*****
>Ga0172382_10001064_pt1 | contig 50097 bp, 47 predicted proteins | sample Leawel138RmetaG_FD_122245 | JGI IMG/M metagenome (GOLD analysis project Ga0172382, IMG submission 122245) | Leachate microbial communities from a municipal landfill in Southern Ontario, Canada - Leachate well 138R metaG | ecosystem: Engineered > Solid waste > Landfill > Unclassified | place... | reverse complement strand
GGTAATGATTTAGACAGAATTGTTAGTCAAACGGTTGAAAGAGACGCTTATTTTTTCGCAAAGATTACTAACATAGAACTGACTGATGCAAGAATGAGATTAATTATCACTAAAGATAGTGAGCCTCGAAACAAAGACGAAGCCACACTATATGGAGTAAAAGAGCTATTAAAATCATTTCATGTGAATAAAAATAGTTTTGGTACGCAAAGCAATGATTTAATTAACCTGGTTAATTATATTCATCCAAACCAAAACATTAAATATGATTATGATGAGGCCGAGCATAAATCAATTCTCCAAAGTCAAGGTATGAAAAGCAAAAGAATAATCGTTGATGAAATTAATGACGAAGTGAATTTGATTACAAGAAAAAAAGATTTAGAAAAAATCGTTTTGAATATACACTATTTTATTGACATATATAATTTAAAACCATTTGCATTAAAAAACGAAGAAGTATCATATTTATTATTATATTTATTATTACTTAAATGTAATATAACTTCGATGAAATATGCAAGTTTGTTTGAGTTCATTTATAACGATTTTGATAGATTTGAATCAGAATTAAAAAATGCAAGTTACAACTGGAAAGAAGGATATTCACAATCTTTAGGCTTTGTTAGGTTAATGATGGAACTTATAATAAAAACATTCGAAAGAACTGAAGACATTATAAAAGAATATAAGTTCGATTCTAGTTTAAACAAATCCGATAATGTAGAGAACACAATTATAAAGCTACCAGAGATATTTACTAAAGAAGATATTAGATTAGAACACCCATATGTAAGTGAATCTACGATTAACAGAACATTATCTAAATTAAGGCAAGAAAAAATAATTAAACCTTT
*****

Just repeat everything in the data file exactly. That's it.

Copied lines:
>Ga0172382_10001064_pt1 | contig 50097 bp, 47 predicted proteins | sample Leawel138RmetaG_FD_122245 | JGI IMG/M metagenome (GOLD analysis project Ga0172382, IMG submission 122245) | Leachate microbial communities from a municipal landfill in Southern Ontario, Canada - Leachate well 138R metaG | ecosystem: Engineered > Solid waste > Landfill > Unclassified | place... | reverse complement strand
GGTAATGATTTAGACAGAATTGTTAGTCAAACGGTTGAAAGAGACGCTTATTTTTTCGCAAAGATTACTAACATAGAACTGACTGATGCAAGAATGAGATTAATTATCACTAAAGATAGTGAGCCTCGAAACAAAGACGAAGCCACACTATATGGAGTAAAAGAGCTATTAAAATCATTTCATGTGAATAAAAATAGTTTTGGTACGCAAAGCAATGATTTAATTAACCTGGTTAATTATATTCATCCAAACCAAAACATTAAATATGATTATGATGAGGCCGAGCATAAATCAATTCTCCAAAGTCAAGGTATGAAAAGCAAAAGAATAATCGTTGATGAAATTAATGACGAAGTGAATTTGATTACAAGAAAAAAAGATTTAGAAAAAATCGTTTTGAATATACACTATTTTATTGACATATATAATTTAAAACCATTTGCATTAAAAAACGAAGAAGTATCATATTTATTATTATATTTATTATTACTTAAATGTAATATAACTTCGATGAAATATGCAAGTTTGTTTGAGTTCATTTATAACGATTTTGATAGATTTGAATCAGAATTAAAAAATGCAAGTTACAACTGGAAAGAAGGATATTCACAATCTTTAGGCTTTGTTAGGTTAATGATGGAACTTATAATAAAAACATTCGAAAGAACTGAAGACATTATAAAAGAATATAAGTTCGATTCTAGTTTAAACAAATCCGATAATGTAGAGAACACAATTATAAAGCTACCAGAGATATTTACTAAAGAAGATATTAGATTAGAACACCCATATGTAAGTGAATCTACGATTAACAGAACATTATCTAAATTAAGGCAAGAAAAAATAATTAAACCTTT